Atkinson and Shiffrin provided a key memory model to the field of Cognitive Psychology in 1968.
Their model was originally called the Two Process Model, then the Three Process Model, and now more widely known as the Multi-Store Model of Memory.
The model is known as the multi-store model quite simply because it refers to multiple memory stores: sensory memory, short term memory, and long term memory.
The processes highlighted in the model are:
Attention – to move information from Sensory to Short Term Memory (STM)
Rehearsal – to move information from Short Term Memory (STM) to Long Term Memory (LTM)
Retrieval – to move information back into the Short Term Memory (STM) from the Long Term Memory (LTM).
Whilst many aspects of the model have now been superseded by new models and theories, this model is an important model to be familiar with and understand because of its importance in the development of research on memory.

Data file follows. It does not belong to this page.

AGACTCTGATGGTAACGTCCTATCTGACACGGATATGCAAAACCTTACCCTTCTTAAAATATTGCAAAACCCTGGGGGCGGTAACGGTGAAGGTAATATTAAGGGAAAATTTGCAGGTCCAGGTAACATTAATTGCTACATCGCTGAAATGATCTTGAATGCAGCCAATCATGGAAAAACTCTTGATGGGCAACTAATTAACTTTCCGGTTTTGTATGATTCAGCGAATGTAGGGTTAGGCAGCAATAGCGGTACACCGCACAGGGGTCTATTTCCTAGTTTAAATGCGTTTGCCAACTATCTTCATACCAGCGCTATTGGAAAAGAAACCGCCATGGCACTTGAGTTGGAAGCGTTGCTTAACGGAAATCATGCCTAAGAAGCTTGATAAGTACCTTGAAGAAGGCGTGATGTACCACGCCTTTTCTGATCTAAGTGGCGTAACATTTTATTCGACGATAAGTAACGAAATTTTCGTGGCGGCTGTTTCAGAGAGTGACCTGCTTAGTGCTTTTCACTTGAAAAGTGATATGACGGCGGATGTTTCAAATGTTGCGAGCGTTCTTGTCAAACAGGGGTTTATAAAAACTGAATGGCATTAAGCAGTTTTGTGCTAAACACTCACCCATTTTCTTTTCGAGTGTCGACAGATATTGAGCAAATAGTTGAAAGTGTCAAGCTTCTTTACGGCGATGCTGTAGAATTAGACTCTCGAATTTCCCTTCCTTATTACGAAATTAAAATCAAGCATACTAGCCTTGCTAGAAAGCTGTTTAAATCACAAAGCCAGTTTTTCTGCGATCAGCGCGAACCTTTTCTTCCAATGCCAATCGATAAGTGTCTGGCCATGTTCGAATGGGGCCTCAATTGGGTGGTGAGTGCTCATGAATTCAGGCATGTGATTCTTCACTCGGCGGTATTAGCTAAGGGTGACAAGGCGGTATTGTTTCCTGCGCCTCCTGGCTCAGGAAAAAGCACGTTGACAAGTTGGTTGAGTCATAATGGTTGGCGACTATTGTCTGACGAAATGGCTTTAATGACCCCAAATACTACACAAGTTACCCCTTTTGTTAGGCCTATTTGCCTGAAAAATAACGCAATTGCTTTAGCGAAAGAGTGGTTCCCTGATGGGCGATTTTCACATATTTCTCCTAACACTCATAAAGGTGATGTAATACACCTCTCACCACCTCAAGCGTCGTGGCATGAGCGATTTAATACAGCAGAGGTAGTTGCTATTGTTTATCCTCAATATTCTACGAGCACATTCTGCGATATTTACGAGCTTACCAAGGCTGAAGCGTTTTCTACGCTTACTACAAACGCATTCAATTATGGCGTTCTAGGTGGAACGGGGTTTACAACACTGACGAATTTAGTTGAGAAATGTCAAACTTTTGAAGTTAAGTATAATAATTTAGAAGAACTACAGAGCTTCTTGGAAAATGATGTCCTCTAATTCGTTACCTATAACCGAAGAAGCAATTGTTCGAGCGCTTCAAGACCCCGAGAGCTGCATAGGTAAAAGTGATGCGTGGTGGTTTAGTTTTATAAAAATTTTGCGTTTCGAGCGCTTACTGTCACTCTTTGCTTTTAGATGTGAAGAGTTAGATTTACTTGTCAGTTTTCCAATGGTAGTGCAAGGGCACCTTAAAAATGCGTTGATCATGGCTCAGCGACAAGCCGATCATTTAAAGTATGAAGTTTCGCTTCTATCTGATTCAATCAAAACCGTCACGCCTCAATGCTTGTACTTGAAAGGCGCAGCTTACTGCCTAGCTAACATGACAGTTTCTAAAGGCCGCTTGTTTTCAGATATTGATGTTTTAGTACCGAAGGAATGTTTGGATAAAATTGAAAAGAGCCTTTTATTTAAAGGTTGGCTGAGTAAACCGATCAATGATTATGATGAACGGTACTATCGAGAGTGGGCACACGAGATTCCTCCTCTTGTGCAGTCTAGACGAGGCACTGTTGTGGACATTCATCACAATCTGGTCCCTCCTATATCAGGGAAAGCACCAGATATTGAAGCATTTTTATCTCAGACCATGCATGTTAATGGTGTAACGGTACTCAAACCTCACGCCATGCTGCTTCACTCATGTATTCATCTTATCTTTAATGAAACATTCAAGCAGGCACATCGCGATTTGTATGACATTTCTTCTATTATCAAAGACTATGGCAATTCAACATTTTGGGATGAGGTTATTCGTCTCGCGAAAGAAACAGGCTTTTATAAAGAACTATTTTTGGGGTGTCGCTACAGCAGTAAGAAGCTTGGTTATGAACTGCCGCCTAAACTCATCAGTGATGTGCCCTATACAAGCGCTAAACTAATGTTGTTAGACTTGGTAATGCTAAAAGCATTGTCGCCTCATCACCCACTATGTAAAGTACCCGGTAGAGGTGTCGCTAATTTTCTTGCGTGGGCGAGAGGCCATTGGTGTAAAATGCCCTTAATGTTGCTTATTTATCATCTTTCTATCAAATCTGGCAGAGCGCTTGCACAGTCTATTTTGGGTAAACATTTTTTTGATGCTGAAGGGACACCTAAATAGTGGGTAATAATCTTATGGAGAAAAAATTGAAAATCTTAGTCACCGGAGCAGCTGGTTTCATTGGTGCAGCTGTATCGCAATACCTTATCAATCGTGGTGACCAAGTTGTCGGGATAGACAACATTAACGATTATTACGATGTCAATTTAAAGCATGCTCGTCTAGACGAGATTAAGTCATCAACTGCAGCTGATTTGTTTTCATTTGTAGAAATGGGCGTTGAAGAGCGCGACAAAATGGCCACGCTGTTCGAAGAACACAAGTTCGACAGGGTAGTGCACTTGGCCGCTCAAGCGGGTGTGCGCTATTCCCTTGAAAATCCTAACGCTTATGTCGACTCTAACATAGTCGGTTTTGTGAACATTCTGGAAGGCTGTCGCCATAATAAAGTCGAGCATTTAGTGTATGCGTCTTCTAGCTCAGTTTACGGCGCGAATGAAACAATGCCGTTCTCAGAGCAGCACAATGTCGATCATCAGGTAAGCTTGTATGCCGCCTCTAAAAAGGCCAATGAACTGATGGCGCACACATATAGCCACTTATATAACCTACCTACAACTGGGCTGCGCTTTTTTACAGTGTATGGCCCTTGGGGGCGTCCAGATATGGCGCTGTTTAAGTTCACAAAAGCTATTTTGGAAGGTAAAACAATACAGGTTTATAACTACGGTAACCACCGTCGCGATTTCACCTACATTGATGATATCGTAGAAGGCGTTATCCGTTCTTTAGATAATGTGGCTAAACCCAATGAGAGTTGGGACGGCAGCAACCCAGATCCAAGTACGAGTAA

The key strengths of this model are that it is simple to understand and easy to empirically test – this has paved the way for a huge literature of research on memory.
The limitations of the model largely surround it’s over-simplicity – whilst the three memory store mentioned are widely accepted to exist, subsequent research suggests that there are levels of detail and nuance that this model does not account for.
Read the full original paper here: http://apps.fischlerschool.nova.edu/toolbox/instructionalproducts/edd8124/fall11/1968-Atkinson_and_Shiffrin.pdf